Alaska Airlines Relaunches Promotion of Wine Flies Free Program
As we come out of the pandemic, Alaska Airlines has restarted the promotion of their Wine Flies Free program. As promotion of Wine Flies Free starts to ramp up, we ask that you:
Check your listing in the tasting room directory to make sure your status as a participating winery is correct
Wine Flies Free is a great sales tool for wine tourists and also provides an opportunity to educate customers on proper packaging of wine for air travel. If you have questions about the program, reach out to Jean Carlon at Alaska Airlines at firstname.lastname@example.org.
Biodynamic Viticulture 2.0 Seminar Taking Place Aug. 5
The Montinore Estate is hosting an all-day seminar that will offer practical information on effectively implementing Biodynamic practices to achieve results in our vineyards and wineries. Presentations from local and international speakers, panel discussions, and wine tasting will provide attendees insights into the “how to” of Biodynamic practices to produce better grapes and wine. The $100 attendance fee includes lunch, and the event is limited to 50 attendees. Register to attend
2022 Oregon Wine Labor Survey Presentation Now Available
Since 2017, Sociologist & Anthropologist, Dr. Jeff D. Peterson, with funding support from the Oregon Wine Board and its Education Committee, has conducted a survey of Oregon wineries and vineyards to understand average pay across 20 winery and vineyard positions. The data gathered can help small businesses plan for personnel costs as they expand their teams. Recently, the team released their 2022 presentation, which can be viewed here.
Press and Media
Food & Wine Captures Magic of Oregon in ‘Understanding Oregon Pinot Noir Country’
Novelist Chang-rae Lee explores the Willamette Valley and meets winemakers stubbornly protecting their independence while also illustrating what makes Oregon as a whole such a special winegrowing state. The article was featured in Food & Wine and syndicated on Yahoo!, reaching an international audience of consumers.
Oregon Awarded 23rd Nested AVA
On July 5th, Mount Pisgah, Polk County, Oregon, became the newest appellation in Oregon and nested American Viticultural Area (AVA) in the Willamette Valley. Drawn to reflect distinct soil, topography, and climate attributes, Mount Pisgah, Polk County, Oregon AVA becomes the 23rd federally recognized winegrowing region in Oregon and the 11th nested AVA within the Willamette Valley. Ten vineyards and three wineries make up this AVA, and more info with maps can be found here, with a great article by Wine Spectator’s Tim Fish.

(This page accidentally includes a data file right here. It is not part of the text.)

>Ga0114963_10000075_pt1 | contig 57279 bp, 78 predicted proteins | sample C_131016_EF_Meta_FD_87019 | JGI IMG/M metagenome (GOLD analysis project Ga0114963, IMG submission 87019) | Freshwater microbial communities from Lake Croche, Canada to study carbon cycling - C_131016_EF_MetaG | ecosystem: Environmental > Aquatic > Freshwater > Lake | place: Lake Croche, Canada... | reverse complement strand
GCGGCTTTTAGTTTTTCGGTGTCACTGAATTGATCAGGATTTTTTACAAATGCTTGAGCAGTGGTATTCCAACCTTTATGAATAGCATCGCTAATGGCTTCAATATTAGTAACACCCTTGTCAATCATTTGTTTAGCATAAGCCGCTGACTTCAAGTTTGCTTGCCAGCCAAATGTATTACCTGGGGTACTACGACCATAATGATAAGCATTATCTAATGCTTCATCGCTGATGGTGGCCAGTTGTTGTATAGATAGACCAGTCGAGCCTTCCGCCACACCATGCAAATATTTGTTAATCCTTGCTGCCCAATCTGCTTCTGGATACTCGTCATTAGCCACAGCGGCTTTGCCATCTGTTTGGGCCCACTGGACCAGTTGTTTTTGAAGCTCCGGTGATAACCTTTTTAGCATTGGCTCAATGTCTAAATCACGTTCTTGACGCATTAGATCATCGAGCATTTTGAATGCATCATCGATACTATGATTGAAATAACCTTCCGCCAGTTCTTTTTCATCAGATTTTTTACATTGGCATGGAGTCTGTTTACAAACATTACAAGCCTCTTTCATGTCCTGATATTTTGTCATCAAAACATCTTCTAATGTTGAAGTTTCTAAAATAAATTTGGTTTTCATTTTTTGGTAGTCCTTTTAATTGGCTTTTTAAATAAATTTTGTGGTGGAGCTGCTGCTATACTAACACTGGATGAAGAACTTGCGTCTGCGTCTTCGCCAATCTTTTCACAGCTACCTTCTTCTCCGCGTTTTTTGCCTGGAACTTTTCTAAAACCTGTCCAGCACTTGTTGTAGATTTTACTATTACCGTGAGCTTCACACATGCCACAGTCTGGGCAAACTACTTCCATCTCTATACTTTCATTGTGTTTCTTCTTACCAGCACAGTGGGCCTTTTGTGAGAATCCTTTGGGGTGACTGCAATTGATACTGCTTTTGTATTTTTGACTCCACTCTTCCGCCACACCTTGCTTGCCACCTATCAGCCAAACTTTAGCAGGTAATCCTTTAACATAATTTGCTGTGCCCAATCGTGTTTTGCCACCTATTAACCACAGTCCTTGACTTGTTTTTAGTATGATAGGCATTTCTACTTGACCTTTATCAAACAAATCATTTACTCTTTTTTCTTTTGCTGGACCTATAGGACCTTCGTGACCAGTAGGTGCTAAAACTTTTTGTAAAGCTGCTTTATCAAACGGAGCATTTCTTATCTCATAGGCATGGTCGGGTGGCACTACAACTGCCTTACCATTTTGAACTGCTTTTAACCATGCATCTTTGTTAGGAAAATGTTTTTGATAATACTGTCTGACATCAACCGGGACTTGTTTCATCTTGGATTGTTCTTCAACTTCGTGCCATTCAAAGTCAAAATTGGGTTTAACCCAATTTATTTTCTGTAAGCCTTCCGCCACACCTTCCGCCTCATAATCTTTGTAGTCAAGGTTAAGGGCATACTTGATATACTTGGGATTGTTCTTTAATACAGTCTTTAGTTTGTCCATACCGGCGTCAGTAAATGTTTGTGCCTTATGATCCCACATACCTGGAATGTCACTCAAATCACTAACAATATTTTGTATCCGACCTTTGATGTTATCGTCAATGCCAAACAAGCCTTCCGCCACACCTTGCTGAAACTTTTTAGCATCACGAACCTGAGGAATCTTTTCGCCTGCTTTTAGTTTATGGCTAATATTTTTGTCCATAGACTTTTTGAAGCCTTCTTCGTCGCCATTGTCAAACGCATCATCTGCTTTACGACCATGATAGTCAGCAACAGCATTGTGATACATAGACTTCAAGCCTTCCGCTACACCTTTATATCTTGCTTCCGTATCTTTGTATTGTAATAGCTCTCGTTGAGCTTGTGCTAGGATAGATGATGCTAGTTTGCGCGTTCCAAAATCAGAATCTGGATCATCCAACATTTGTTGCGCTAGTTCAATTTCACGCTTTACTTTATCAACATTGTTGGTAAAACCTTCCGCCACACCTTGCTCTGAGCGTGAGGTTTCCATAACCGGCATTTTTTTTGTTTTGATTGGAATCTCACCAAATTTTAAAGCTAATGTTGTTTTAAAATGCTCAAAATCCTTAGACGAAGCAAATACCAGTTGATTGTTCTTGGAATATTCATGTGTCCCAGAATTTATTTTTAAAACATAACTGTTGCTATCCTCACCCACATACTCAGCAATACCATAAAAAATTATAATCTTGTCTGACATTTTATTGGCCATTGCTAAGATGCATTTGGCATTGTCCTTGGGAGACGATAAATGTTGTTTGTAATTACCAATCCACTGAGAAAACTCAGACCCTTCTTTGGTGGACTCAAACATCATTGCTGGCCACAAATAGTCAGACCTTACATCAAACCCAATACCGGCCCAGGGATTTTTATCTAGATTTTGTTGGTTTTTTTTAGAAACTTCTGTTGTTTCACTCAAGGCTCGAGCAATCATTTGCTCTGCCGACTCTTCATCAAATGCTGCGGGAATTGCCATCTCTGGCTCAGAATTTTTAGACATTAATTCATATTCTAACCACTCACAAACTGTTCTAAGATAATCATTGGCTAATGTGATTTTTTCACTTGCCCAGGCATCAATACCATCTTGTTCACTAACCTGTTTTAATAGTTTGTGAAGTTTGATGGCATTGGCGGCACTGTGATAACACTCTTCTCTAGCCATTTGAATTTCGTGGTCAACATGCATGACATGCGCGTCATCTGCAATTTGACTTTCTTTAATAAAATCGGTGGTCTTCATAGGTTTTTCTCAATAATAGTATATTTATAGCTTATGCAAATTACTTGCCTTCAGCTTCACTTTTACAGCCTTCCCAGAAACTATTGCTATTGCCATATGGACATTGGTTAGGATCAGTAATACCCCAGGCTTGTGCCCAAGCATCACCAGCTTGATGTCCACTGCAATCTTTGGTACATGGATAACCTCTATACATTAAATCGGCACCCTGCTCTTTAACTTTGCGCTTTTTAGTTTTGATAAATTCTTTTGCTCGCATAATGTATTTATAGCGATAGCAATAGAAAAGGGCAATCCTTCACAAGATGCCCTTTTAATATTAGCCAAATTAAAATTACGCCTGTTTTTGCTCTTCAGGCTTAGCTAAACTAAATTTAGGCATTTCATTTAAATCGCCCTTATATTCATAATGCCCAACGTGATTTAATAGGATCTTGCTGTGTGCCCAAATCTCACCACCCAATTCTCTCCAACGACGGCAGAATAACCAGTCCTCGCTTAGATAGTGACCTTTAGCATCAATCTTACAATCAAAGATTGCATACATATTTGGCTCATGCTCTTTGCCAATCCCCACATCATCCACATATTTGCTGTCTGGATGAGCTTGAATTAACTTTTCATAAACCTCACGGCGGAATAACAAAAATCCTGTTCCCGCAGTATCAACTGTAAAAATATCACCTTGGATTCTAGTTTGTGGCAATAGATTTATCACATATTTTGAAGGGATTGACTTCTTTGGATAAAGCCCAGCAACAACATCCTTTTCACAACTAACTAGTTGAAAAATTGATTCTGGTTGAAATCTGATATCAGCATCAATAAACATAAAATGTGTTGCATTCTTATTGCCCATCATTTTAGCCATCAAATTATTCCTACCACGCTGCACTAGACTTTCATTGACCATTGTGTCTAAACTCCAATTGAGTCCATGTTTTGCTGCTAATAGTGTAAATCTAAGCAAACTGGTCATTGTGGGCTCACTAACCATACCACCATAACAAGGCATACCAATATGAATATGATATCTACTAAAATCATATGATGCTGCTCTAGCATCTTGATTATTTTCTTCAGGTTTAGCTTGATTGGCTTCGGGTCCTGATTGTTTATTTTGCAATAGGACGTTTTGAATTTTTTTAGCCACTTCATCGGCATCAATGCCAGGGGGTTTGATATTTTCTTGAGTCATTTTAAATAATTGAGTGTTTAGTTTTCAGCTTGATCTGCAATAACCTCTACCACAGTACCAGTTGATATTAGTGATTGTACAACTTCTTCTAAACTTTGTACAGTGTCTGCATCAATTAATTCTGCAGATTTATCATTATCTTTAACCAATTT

Media Opportunities: Calls for Wine
Wine Enthusiast Wine Enthusiast is seeking samples for the Wine Enthusiast Best of the Year 2022 edition, out later this year. It’s the first call for Portland-based reviewer Michael Alberty. Deadline to send samples is August 17. Learn moreNote on submissions to The Wine Advocate
If you submitted wines to Erin Brooks at The Wine Advocate late last year, please know she has reached out to us and needs a little more time with the challenges she has experienced this year. When we know the publish date, we’ll let you know but here is what Brooks said: “Please be assured that I will review most of the wines submitted to the OWB, but they may end up as part of a double issue (this year’s releases and last year’s releases)”
Northwest Center for Small Fruit Research’s Annual Conference Taking Place Nov. 14-16
Save the date! The NCSFR’s Annual Conference will be held from Monday, Nov. 14 to Wednesday, Nov. 16 at the Red Lion Columbia Center in Kennewick, WA. A room block is open for hotel reservations now, and more details will be posted later this month. Attendees can call (509) 783-0611, mention the conference, and get the room block rate.
Oregon Wine Board Seeking to Fill Position
OWB is currently looking for a Communications Manager to join our team. See more details below and please share the job posting with anyone you know who might be qualified and interested.
This position builds relationships and maintains contact with key media influencers across all platforms providing focused content that builds “Brand Oregon” in support of OWB’s strategic plan, among other responsibilities. Job posting
Wine Authenticity Verification Ensures a Wine’s Legitimacy and Combats Counterfeits
The California Wine Institute (CWI) has obtained a USDA Technical Assistance grant for 5 years of funding to build a robust database of wine samples in order to determine authenticity. Oregon has been invited to contribute to this effort. This important set of data will provide references for wine varieties and winegrowing regions. The only costs to the winery are for the sample collection (50 ml.) and shipment to, or drop-off at, the laboratory. Samples must be comprised of 95% or more of the principal grape variety. Learn more about how you can assist in helping identify Oregon’s standards of identity, and contact Dr. Patricia Howe phowe@WineNMR.org for additional information.
OLCC Rulemaking on Senate Bill #829: Conjunctive Labeling
The OLCC has recently issued Wine Label Guidance for Willamette Valley wines that utilize a “Nested AVA” designation. The guidance is associated with Senate Bill 829 on Conjunctive Labeling that was passed in the 2019 legislature. A link to the OLCC Wine Label Guidance is available here. A recording of a Webinar on Conjunctive Labeling and the OLCC Wine Label Guidance is available here.